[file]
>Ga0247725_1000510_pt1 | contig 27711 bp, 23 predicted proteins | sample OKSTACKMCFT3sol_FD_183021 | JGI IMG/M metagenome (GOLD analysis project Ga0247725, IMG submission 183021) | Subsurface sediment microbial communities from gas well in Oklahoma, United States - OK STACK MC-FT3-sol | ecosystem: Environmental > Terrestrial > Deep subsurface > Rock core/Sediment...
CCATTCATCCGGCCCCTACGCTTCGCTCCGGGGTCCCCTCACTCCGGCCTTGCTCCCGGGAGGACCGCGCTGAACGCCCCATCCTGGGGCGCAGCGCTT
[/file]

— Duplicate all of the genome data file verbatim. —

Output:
>Ga0247725_1000510_pt1 | contig 27711 bp, 23 predicted proteins | sample OKSTACKMCFT3sol_FD_183021 | JGI IMG/M metagenome (GOLD analysis project Ga0247725, IMG submission 183021) | Subsurface sediment microbial communities from gas well in Oklahoma, United States - OK STACK MC-FT3-sol | ecosystem: Environmental > Terrestrial > Deep subsurface > Rock core/Sediment...
CCATTCATCCGGCCCCTACGCTTCGCTCCGGGGTCCCCTCACTCCGGCCTTGCTCCCGGGAGGACCGCGCTGAACGCCCCATCCTGGGGCGCAGCGCTT